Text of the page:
The primary role of an inverter is to make certain the power produced by solar panels will work with the grid. By turning DC to AC, compatibility problems are avoided.
Inverters have other functions.
- Solar panel and grid synchronization
- Provides information on solar power production
- Tracks your solar energy usage
Some solar inverters can disconnect your solar panels from the grid in case of an outage. If you have a battery bank, you can use that as backup power.
Types of Inverters
There are two kinds of inverters: microinverters and string inverters. They both turn DC to AC but there properties are very different.
String inverters transform DC to AC for a string of solar panels (hence the name). These are the cheapest type and remain quite popular.
Another benefit of string inverters is they can be installed in convenient locations. So in case it needs servicing, the device is within easy reach.
The biggest disadvantage of string inverters is the way it handles solar power production. If one of the solar panels gets shaded and reduces output, the rest of the panels are affected.
String inverters are a good option if there is no shading on your roof the entire day. Otherwise you should consider microinverters instead.
You can also use power optimizers with a string inverter. The inverter still performs the current conversion, but a power optimizer allows each solar panel to generate current independently. So if one panel is obstructed, the others will not be affected.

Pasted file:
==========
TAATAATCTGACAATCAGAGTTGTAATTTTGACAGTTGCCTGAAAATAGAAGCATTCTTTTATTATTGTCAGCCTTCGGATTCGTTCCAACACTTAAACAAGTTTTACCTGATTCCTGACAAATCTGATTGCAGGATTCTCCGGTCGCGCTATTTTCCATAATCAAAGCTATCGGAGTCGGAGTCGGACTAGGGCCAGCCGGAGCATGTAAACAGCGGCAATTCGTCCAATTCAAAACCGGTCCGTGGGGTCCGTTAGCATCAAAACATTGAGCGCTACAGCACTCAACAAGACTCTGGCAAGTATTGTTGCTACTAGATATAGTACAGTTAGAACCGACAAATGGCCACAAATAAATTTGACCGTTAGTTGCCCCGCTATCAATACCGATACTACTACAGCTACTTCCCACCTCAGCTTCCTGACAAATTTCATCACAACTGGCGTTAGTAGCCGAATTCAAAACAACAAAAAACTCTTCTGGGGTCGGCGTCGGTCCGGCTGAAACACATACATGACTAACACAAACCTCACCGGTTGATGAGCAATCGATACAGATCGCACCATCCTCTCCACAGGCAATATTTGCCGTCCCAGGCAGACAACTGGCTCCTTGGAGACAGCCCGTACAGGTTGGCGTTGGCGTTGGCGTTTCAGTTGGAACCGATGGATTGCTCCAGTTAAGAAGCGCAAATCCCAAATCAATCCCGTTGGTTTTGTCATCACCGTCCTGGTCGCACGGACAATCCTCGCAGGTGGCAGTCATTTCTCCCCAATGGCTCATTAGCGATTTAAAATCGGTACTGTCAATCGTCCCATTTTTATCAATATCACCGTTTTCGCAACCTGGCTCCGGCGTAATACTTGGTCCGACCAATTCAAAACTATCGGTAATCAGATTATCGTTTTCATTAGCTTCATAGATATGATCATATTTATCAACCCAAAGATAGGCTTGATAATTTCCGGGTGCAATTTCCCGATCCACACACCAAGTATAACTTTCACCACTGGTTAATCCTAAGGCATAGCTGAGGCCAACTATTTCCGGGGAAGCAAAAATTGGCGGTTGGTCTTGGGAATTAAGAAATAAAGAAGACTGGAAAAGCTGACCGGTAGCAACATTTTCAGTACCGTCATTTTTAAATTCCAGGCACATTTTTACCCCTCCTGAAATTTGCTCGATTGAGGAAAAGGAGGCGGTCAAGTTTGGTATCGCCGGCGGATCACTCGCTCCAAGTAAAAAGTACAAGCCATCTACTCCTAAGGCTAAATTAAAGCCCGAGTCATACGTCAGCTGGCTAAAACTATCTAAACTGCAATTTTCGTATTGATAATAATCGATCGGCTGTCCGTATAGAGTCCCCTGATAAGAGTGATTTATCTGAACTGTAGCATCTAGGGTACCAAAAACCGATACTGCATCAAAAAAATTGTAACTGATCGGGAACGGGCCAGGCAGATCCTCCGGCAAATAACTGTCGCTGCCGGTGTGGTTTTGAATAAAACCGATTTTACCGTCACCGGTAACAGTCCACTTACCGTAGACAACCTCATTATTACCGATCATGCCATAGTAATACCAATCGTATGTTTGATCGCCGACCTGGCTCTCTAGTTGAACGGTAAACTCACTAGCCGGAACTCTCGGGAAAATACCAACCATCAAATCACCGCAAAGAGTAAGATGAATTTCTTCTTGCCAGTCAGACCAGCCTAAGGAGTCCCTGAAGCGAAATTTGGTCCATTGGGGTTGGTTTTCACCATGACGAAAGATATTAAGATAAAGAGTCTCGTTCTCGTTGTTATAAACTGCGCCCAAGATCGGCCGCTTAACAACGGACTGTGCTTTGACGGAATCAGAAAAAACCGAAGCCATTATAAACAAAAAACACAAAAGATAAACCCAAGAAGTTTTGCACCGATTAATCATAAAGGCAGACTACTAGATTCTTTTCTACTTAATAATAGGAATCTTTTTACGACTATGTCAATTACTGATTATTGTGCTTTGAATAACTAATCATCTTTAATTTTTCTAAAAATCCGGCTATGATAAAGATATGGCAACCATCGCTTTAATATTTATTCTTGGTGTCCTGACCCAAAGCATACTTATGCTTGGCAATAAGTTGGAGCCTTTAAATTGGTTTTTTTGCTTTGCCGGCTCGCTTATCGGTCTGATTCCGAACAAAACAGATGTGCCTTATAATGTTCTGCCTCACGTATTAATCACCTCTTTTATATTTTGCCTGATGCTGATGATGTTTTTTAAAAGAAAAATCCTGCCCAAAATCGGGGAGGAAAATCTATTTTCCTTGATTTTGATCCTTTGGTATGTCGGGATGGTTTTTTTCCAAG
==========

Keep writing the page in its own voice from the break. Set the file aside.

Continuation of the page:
Microinverters also convert DC to AC, but for each solar panel. There is a microinverter for each panel so if one is obstructed, the others are not affected.
Microinverters cost more than string inverters but are more efficient. If part of your roof gets shaded, you will get better results with microinverters.
Aside from the cost, one disadvantage of microinverters is higher servicing fees. Because the inverters are linked to the solar panels, the technician has to get on the roof to fix it.
However, microinverters have 25 year warranties compared to 10-12 years for string inverters. If a problem does occur the warranty should cover it. My personal choice is the CNCEST microinverter because it is efficient and built to last.
Solar Inverter Efficiency Explained
During the DC to AC conversion, some energy will be lost. This is normal as no solar inverter is 100% efficient.
The best inverters have a 90-95% efficiency rating. The higher the rating, the more electricity can be converted and used.
There used to be a time when 85% efficiency was considered high end. But solar inverters have improved and there are higher quality products now available.
How Solar Panels and Inverters Work Together
Solar panels and inverters cannot be compared because they have different functions. Both are required if you want to use solar energy to power your home or RV.
Solar panels can convert sunlight into electricity but as direct current (DC). You can run DC compatible devices directly from solar panels, but not those that run on alternating current (AC).
Majority of appliances and electronics require AC, so solar panel systems have inverters. Whether they are microinverters or string inverters, both do the same thing: turn DC into AC.
What Inverter Do I Need For My Solar Panels?
The most important factors to consider are the inverter type and capacity.
The inverter capacity has to match that of the solar panel. You need the inverter to run all your appliances off solar, so the capacity has to match the demand.
The easiest way to figure this out is to look at your monthly power bill. The monthly kilowatt (kwh) usage tells you how much solar panel and inverter capacity you will need.
Decide if you are going to install a battery bank. This is not needed if you are on the grid, but if you want backup power available it is an option.
Buying solar batteries is an added expense. But if you want backup emergency power, it is a good choice. You cannot use grid tied solar panels during a power outage, so if you want to keep the lights on, batteries could be the answer.
I am an advocate of solar power. Through portablesolarexpert.com I want to share with all of you what I have learned and cotinue to learn about renewable energy.